And just a little insight into my thought process with this story: the "thread" I found in the pictures was the distortion. I liked the idea that the swimming man was warping reality, not just swimming. In my first mental draft, there were no djinn, there was a government experiment that gave a subject the power to warp reality to his subconscious desires. It would be told from a first person point of view, from the perspective of an agent sent out to track down this subject, who escaped. But, after he cpatured the subject, it would turn out he was the subject, that he had used his powers to create somebody to catch. I liked the idea, but I had no idea why it would happen, and I didn't like the feel of it. I tossed the idea around for a bit, then I happened to think about djinn (I have been reading Neil Gamien's American Gods recently, and even though the djinn interlude was a while back, it was still fresh in my mind), and the story as it turned out developed.

I wish that I had been able to find a metaphoric topic as I did in the second round, but no such luck. I liked my second round story better, and I think this round will be close.
 

Macbeth

First Post
Sialia said:
Yes--Macbeth's second rounder blew me away. I looooved that story. The third rounder was good, too, but did not surprise me as much, or take me somewhere I have never travelled gladly beyond as well.The second rounder was the sort of story that would do well in a final round, if there's another like that in there. Only not like that, becasue part of what was great about it was that I had never encountered another one like that before.
If I do get a shot at the final round, I'm going to try to pusch myself again, to not accept any idea that I feel I've already written.

And if I don't get a chance at the finals, I'll just push myself in the next Ceramic DM.
 

Zhaneel

First Post
Having now read both stories (was avoiding due to work and so I could work on my own beast) I have to say I prefer BSF's.

Again, I have the same complaint about the Djinn. I'm trying to figure out how you could have made it harder to figure out. Perhaps have the threesome say that someone would join him for the hunt so that the reader did not IMMEDIATELY think Djinn? Also, I wonder how the side guys could look intimidating with their backs to the main character.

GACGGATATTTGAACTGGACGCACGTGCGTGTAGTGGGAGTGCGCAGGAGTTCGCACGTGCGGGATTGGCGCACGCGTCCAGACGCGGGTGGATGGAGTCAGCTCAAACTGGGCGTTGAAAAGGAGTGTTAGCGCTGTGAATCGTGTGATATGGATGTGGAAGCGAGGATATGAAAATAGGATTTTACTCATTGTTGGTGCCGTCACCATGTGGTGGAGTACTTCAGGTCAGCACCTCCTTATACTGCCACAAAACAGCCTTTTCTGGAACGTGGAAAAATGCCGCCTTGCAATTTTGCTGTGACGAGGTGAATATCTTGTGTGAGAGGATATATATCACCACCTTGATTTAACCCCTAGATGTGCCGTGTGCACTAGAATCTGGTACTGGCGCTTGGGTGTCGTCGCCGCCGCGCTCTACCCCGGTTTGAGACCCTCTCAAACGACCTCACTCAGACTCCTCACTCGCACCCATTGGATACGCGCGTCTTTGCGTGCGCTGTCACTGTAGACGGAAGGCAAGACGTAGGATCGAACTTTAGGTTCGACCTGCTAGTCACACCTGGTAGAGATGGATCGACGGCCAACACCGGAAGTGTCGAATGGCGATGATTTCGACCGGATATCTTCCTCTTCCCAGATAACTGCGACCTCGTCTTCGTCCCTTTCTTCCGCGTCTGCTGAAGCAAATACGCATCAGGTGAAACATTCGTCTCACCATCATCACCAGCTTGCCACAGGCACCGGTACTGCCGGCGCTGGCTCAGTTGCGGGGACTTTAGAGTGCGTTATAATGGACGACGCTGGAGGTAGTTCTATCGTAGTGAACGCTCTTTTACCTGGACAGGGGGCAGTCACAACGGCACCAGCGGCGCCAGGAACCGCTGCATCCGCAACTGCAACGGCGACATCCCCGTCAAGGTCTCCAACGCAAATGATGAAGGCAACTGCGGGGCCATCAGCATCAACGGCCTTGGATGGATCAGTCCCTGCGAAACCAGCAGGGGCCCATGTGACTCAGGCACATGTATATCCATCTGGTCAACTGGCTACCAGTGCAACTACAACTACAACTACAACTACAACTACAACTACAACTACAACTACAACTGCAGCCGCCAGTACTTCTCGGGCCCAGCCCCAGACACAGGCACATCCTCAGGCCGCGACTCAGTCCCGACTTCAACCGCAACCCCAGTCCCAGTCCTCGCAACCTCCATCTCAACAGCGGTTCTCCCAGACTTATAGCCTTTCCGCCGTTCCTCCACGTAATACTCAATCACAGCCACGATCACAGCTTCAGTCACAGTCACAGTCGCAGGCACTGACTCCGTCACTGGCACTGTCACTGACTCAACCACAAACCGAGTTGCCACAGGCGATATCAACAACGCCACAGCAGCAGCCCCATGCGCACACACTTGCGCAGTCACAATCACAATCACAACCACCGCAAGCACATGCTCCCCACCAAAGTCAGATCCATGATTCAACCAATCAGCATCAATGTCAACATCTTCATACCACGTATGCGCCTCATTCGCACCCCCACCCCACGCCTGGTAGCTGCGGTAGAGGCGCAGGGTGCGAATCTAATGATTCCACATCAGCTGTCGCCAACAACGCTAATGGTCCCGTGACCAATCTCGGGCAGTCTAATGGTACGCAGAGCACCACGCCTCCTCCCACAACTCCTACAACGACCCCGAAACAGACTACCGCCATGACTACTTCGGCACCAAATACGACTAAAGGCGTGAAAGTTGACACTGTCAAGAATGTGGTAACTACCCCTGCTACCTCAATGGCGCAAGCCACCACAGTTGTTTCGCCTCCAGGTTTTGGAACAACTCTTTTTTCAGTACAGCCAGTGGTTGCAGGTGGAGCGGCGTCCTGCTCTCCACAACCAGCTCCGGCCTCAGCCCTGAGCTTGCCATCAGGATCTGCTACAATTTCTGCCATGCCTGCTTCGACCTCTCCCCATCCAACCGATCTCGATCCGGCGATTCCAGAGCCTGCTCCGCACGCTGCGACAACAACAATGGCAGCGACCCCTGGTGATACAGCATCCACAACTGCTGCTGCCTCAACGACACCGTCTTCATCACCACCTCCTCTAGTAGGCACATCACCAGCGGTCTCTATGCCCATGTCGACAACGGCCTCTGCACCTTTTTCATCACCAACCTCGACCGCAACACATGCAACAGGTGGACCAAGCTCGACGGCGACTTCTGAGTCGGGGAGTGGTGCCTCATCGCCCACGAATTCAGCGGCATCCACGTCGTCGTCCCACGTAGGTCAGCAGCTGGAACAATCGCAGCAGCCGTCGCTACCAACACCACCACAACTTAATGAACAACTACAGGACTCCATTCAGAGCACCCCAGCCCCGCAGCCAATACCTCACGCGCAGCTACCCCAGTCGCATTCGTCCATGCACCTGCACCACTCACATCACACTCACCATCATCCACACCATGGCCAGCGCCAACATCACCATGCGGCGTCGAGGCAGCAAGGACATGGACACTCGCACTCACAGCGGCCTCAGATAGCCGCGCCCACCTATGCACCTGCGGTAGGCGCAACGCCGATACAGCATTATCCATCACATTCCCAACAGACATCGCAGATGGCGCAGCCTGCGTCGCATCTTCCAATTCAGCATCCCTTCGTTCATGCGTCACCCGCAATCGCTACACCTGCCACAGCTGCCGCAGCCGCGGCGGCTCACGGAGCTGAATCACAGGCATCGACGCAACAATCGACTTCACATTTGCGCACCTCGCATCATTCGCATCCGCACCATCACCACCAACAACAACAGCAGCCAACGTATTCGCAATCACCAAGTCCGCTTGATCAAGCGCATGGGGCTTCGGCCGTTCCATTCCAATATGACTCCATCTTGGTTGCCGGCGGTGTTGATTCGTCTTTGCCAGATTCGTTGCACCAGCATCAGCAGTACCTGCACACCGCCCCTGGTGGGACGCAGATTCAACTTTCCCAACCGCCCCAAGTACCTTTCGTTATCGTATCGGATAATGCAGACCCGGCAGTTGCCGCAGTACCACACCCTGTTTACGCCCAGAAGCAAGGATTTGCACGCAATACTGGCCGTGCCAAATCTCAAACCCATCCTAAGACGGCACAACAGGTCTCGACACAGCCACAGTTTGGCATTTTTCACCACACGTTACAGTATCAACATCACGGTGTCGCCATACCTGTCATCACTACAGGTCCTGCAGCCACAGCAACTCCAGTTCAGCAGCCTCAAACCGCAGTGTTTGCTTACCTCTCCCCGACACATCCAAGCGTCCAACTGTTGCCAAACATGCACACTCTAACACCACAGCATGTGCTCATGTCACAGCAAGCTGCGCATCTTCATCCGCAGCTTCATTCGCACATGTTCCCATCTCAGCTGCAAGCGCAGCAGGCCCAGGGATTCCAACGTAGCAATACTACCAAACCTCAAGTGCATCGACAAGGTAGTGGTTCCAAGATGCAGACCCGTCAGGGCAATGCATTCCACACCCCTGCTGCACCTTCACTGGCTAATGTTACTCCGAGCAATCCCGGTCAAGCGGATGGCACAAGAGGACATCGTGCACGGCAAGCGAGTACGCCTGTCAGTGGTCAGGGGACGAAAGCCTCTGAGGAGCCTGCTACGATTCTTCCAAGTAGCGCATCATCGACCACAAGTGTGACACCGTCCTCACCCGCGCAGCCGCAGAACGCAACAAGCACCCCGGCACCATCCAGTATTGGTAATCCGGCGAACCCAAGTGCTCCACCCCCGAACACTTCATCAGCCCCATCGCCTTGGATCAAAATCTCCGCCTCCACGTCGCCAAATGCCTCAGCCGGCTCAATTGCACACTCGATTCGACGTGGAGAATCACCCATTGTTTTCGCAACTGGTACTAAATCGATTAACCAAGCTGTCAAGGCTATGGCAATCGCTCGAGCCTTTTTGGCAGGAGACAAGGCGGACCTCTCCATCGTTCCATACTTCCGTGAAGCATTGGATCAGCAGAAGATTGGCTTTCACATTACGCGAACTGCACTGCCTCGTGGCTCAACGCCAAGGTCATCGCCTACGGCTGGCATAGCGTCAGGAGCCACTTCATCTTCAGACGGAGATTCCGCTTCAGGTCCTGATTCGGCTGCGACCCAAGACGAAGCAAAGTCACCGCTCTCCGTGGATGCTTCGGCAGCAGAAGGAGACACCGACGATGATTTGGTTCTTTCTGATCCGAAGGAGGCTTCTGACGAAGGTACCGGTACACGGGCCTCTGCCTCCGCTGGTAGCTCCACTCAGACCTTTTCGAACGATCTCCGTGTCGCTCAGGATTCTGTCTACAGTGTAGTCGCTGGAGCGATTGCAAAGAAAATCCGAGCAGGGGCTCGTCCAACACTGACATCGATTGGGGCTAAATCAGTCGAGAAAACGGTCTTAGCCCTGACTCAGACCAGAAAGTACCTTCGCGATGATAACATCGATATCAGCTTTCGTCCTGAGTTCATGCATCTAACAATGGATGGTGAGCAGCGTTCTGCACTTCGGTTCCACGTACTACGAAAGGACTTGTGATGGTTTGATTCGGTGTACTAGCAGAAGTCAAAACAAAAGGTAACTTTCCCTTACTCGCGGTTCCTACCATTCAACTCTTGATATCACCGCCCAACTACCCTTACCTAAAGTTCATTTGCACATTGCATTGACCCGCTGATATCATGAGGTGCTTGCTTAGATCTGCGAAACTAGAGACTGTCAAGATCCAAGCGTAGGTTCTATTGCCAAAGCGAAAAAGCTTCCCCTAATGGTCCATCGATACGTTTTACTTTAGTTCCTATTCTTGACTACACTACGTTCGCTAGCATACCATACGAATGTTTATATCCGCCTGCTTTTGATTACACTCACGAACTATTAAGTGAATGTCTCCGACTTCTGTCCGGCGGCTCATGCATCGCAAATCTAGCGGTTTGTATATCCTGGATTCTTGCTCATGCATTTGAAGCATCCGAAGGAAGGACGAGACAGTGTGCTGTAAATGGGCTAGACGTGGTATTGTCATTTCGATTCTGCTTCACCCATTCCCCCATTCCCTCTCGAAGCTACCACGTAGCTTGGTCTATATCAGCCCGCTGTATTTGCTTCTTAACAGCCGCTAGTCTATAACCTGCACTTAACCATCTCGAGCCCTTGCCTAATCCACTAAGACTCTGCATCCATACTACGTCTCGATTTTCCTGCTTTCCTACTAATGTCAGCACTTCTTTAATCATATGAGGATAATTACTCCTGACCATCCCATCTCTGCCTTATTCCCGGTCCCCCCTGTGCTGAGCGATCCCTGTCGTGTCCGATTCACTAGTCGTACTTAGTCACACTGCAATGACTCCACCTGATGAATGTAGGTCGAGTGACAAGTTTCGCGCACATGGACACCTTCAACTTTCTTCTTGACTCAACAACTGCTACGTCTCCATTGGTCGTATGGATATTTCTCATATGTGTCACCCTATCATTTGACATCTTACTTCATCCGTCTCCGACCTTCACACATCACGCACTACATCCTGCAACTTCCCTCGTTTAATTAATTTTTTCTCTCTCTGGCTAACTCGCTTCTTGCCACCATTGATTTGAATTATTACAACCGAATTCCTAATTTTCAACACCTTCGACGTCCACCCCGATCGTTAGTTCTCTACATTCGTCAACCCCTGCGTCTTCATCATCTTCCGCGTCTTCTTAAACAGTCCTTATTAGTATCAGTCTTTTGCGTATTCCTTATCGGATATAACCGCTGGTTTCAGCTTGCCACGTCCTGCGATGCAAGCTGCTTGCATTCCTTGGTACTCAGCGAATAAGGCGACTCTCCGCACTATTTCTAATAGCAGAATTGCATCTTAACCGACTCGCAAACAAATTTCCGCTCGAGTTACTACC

As for BSF, I think it was a wonderfully rich world and interesting idea. I don't see the connection Sialia's stories, but then I'm not in Sialia's head. I was a little confused at the end. There were 3 wizards, and Dancing Bull took out one and then I thought dealt with the second to see Little Bird's bro as the third. Takes him out, and then we're left with another wizard who just lets him read the scroll? Umm... confused.

Zhaneel
 


Macbeth

First Post
Zhaneel said:
Having now read both stories (was avoiding due to work and so I could work on my own beast) I have to say I prefer BSF's.
I think I may prefer BSF's also... if I had to predict the outcome of the match, I would bet on BSF.

Oh, and you can look fairly intimidating with your back turned. Big enough muscles and the possibility of those muscles being used to beat you to a pulp is always intimidating, regardless of facing. Kind of like d20 combat, when you think about it .... ;)
 
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orchid blossom

First Post
I'll echo Zhaneel. I'd love to hear what anyone has to say about my entry. It's been awhile, I know, but I'd love to hear it.

Hopefully soon I'll have time to offer some insights on the recent stories.